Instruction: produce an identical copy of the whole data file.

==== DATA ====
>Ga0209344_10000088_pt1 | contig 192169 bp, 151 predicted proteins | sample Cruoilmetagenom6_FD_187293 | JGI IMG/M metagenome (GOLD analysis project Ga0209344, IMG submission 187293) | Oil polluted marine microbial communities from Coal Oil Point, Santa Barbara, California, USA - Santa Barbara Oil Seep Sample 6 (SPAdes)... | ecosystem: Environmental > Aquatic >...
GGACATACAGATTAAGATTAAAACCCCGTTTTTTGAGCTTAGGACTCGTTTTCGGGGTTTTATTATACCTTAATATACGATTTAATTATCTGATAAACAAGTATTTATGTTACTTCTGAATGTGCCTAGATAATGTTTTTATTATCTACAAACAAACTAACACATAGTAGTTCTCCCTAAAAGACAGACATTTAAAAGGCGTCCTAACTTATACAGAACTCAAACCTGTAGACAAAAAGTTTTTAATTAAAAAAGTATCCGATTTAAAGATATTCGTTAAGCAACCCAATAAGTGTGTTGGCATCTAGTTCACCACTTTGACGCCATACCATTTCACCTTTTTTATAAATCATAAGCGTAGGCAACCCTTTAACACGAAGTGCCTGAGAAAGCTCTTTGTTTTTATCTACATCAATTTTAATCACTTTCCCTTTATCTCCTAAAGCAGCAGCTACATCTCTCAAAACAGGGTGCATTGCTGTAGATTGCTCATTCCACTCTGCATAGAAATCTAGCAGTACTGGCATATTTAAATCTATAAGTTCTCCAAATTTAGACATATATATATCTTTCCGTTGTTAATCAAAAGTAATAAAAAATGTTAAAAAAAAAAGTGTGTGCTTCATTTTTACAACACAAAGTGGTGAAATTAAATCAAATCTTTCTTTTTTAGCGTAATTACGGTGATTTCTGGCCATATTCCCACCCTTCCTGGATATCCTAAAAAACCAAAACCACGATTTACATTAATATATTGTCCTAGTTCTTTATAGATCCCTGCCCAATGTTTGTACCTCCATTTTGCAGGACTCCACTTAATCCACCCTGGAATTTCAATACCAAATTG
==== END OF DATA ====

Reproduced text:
>Ga0209344_10000088_pt1 | contig 192169 bp, 151 predicted proteins | sample Cruoilmetagenom6_FD_187293 | JGI IMG/M metagenome (GOLD analysis project Ga0209344, IMG submission 187293) | Oil polluted marine microbial communities from Coal Oil Point, Santa Barbara, California, USA - Santa Barbara Oil Seep Sample 6 (SPAdes)... | ecosystem: Environmental > Aquatic >...
GGACATACAGATTAAGATTAAAACCCCGTTTTTTGAGCTTAGGACTCGTTTTCGGGGTTTTATTATACCTTAATATACGATTTAATTATCTGATAAACAAGTATTTATGTTACTTCTGAATGTGCCTAGATAATGTTTTTATTATCTACAAACAAACTAACACATAGTAGTTCTCCCTAAAAGACAGACATTTAAAAGGCGTCCTAACTTATACAGAACTCAAACCTGTAGACAAAAAGTTTTTAATTAAAAAAGTATCCGATTTAAAGATATTCGTTAAGCAACCCAATAAGTGTGTTGGCATCTAGTTCACCACTTTGACGCCATACCATTTCACCTTTTTTATAAATCATAAGCGTAGGCAACCCTTTAACACGAAGTGCCTGAGAAAGCTCTTTGTTTTTATCTACATCAATTTTAATCACTTTCCCTTTATCTCCTAAAGCAGCAGCTACATCTCTCAAAACAGGGTGCATTGCTGTAGATTGCTCATTCCACTCTGCATAGAAATCTAGCAGTACTGGCATATTTAAATCTATAAGTTCTCCAAATTTAGACATATATATATCTTTCCGTTGTTAATCAAAAGTAATAAAAAATGTTAAAAAAAAAAGTGTGTGCTTCATTTTTACAACACAAAGTGGTGAAATTAAATCAAATCTTTCTTTTTTAGCGTAATTACGGTGATTTCTGGCCATATTCCCACCCTTCCTGGATATCCTAAAAAACCAAAACCACGATTTACATTAATATATTGTCCTAGTTCTTTATAGATCCCTGCCCAATGTTTGTACCTCCATTTTGCAGGACTCCACTTAATCCACCCTGGAATTTCAATACCAAATTG